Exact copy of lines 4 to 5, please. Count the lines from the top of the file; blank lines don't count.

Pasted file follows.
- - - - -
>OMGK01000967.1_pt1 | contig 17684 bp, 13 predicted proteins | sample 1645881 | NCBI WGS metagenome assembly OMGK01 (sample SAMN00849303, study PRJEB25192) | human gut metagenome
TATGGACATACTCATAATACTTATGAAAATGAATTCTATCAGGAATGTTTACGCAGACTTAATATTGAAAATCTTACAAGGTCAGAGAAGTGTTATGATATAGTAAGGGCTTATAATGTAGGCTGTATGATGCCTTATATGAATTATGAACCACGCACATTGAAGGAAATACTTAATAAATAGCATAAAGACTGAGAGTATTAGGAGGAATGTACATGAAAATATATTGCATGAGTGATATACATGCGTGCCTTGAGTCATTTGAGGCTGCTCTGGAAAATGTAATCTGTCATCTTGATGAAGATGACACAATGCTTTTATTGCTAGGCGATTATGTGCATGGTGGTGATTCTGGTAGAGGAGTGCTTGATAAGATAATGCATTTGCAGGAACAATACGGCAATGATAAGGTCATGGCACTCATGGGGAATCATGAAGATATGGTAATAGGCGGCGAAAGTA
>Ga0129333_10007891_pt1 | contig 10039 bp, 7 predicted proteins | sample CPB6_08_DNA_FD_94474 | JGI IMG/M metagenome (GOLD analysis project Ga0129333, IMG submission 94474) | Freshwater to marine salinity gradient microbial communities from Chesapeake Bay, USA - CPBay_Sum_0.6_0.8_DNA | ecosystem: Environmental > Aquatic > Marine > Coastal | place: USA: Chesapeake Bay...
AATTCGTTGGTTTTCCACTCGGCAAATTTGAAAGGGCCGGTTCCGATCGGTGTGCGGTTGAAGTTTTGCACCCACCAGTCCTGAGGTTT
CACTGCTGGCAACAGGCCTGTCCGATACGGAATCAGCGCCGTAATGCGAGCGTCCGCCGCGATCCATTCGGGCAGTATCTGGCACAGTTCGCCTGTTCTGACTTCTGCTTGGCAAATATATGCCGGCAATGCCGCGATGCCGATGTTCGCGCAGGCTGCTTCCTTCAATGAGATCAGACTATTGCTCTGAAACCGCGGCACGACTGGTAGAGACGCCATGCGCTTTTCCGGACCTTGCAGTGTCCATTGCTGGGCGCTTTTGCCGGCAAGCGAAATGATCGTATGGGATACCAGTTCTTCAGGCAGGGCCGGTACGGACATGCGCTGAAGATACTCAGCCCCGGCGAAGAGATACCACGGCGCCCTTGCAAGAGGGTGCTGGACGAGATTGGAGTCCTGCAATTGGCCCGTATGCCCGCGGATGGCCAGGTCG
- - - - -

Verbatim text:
AATTCGTTGGTTTTCCACTCGGCAAATTTGAAAGGGCCGGTTCCGATCGGTGTGCGGTTGAAGTTTTGCACCCACCAGTCCTGAGGTTT
CACTGCTGGCAACAGGCCTGTCCGATACGGAATCAGCGCCGTAATGCGAGCGTCCGCCGCGATCCATTCGGGCAGTATCTGGCACAGTTCGCCTGTTCTGACTTCTGCTTGGCAAATATATGCCGGCAATGCCGCGATGCCGATGTTCGCGCAGGCTGCTTCCTTCAATGAGATCAGACTATTGCTCTGAAACCGCGGCACGACTGGTAGAGACGCCATGCGCTTTTCCGGACCTTGCAGTGTCCATTGCTGGGCGCTTTTGCCGGCAAGCGAAATGATCGTATGGGATACCAGTTCTTCAGGCAGGGCCGGTACGGACATGCGCTGAAGATACTCAGCCCCGGCGAAGAGATACCACGGCGCCCTTGCAAGAGGGTGCTGGACGAGATTGGAGTCCTGCAATTGGCCCGTATGCCCGCGGATGGCCAGGTCG